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[4arg] Why the bowels are loosened by sudden terror; also why fire provokes urine.

THERE is a work of Aristotle, entitled Physical Questions, which is most delightful, and filled with choice knowledge of all kinds. In this book he inquires 1 why it happens that those who are seized with sudden fear of some great catastrophe commonly suffer at once from looseness of the bowels. He also inquires why it happens that one who has stood for some time before a fire is overtaken with a desire to make water. And he says that the cause of the loosening and discharge of the bowels because of fear is due to the fact that all terror is cold producing, or ψυχροποιός, as he calls it, and that by the effect of that cold it drives and expels all the blood and heat from the surface of the skin and at the same time causes those who fear to grow pale, because the blood leaves the face. “Now this blood and heat,” he says, “being driven inwards, usually moves the bowels and stimulates them.” For the frequent urinating caused by nearness to a fire he gave this reason: “The fire dissolves the solid matter, as the sun does snow.”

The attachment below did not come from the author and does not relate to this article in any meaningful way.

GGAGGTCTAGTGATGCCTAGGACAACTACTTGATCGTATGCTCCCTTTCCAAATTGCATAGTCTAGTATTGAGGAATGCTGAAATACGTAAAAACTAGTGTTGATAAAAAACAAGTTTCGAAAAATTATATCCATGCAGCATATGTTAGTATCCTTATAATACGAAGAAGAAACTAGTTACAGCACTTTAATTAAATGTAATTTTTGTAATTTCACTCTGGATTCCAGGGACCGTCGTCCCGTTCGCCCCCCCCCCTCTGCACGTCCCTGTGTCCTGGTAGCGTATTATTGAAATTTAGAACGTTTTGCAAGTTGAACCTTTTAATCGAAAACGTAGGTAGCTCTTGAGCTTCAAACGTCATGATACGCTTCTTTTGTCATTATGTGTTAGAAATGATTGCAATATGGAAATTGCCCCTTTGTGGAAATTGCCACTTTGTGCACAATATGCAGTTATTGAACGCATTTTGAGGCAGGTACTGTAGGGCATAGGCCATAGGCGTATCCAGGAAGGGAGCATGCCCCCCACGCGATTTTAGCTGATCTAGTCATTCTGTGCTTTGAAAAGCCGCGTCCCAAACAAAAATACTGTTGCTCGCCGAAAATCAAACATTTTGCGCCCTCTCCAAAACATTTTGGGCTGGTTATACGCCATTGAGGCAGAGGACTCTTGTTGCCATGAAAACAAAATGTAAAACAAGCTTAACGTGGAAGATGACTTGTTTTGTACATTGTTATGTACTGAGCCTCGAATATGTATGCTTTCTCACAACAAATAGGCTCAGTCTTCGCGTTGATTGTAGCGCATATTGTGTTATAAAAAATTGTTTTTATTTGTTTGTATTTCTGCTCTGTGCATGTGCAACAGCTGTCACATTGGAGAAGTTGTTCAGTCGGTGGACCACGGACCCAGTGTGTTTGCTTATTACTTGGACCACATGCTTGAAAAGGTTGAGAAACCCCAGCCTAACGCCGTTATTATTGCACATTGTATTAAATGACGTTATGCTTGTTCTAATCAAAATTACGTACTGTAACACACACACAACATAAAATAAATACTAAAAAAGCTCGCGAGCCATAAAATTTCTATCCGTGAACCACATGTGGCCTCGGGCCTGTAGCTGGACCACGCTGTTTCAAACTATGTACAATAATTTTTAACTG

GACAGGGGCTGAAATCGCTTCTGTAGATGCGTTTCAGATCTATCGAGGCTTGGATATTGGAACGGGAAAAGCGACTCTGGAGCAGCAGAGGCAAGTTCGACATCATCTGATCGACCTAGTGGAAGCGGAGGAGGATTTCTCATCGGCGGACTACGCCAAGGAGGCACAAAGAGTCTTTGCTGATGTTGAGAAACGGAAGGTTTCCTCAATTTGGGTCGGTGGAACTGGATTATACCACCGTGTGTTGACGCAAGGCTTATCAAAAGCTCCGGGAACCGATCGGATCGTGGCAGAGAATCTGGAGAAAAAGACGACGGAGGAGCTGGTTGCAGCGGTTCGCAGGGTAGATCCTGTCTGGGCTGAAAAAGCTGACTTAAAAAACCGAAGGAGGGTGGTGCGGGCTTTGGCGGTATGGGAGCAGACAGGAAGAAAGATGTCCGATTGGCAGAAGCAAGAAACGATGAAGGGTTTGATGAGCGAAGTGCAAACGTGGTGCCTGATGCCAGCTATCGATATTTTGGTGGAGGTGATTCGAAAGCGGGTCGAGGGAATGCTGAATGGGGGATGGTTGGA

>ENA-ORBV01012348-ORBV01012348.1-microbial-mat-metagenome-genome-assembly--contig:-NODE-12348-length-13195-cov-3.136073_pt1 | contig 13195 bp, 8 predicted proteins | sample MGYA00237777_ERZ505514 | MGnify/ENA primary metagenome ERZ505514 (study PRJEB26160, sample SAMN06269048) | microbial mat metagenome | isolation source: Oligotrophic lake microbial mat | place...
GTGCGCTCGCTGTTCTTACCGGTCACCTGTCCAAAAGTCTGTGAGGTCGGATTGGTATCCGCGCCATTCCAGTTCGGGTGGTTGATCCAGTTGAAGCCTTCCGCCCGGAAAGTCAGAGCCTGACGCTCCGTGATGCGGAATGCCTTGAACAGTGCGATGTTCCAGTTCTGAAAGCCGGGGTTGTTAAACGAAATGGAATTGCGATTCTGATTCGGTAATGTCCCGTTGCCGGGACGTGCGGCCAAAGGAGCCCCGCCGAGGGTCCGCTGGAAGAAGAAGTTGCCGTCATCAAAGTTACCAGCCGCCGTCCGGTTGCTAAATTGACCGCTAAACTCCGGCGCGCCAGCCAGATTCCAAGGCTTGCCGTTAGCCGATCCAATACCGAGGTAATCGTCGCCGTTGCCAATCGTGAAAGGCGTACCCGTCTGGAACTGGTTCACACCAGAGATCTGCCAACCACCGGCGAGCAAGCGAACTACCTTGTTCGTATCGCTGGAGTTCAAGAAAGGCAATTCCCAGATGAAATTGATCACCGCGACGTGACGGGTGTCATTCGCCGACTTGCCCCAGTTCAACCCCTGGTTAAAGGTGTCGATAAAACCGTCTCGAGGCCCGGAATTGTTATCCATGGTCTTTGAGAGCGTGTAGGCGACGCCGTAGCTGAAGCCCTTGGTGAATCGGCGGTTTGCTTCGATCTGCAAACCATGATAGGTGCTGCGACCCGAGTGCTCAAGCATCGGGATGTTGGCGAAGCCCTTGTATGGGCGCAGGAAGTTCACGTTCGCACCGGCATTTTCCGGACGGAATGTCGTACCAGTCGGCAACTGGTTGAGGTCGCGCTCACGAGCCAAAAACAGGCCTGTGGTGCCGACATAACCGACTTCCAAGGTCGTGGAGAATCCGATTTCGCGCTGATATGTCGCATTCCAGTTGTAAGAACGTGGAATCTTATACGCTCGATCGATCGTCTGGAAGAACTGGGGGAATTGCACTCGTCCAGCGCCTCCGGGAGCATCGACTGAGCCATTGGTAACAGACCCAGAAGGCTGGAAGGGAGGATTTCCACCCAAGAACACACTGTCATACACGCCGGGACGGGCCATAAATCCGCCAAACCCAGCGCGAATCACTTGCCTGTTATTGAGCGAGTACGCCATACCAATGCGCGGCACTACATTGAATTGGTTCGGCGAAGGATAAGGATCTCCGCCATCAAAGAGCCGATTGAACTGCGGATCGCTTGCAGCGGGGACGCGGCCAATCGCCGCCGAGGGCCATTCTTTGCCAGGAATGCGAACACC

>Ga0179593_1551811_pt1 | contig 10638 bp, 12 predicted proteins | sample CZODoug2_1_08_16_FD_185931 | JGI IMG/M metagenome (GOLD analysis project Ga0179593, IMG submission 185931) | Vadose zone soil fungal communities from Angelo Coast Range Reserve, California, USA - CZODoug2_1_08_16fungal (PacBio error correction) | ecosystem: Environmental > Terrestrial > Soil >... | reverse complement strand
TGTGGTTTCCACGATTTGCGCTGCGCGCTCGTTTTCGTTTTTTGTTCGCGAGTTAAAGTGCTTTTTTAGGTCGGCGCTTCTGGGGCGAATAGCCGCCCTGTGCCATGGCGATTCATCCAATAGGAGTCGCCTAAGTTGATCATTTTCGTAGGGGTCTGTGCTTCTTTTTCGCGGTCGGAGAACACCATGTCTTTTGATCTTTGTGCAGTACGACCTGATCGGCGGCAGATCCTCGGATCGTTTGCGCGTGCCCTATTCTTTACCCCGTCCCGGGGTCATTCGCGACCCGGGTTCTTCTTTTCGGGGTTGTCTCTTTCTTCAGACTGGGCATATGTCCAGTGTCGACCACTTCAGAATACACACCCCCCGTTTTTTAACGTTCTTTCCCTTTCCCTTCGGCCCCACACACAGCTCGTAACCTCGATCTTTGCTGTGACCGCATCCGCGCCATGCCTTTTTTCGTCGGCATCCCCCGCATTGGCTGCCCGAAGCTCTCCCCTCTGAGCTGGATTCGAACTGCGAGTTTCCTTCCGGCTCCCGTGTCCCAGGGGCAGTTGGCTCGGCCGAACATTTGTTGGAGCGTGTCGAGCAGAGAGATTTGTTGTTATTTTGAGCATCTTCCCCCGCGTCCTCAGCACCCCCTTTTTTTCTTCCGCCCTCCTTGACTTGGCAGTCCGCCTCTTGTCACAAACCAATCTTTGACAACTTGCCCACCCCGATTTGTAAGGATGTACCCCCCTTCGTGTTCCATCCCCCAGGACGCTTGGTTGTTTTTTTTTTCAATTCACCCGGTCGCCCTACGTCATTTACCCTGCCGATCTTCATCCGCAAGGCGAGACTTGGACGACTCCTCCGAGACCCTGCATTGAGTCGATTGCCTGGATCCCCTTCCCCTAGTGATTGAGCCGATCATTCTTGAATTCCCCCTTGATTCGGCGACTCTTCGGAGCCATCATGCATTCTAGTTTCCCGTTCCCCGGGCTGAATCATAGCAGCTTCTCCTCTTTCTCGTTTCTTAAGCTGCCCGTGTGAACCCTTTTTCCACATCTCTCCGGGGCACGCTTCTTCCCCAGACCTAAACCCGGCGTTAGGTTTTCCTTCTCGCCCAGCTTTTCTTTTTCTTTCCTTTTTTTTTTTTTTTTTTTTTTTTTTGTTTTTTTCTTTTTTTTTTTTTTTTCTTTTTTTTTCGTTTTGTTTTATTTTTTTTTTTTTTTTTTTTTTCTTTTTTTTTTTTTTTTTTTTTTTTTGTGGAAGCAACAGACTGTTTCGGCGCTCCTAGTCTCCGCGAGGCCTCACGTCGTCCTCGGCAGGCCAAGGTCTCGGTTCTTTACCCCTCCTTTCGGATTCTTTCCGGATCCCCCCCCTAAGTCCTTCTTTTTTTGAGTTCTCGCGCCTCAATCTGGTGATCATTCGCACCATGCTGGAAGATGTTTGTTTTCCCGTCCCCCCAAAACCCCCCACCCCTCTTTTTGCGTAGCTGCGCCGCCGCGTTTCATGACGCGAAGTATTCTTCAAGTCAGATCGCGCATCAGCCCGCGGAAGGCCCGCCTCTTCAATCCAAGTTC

1 xxvii. 10; vii. 3.

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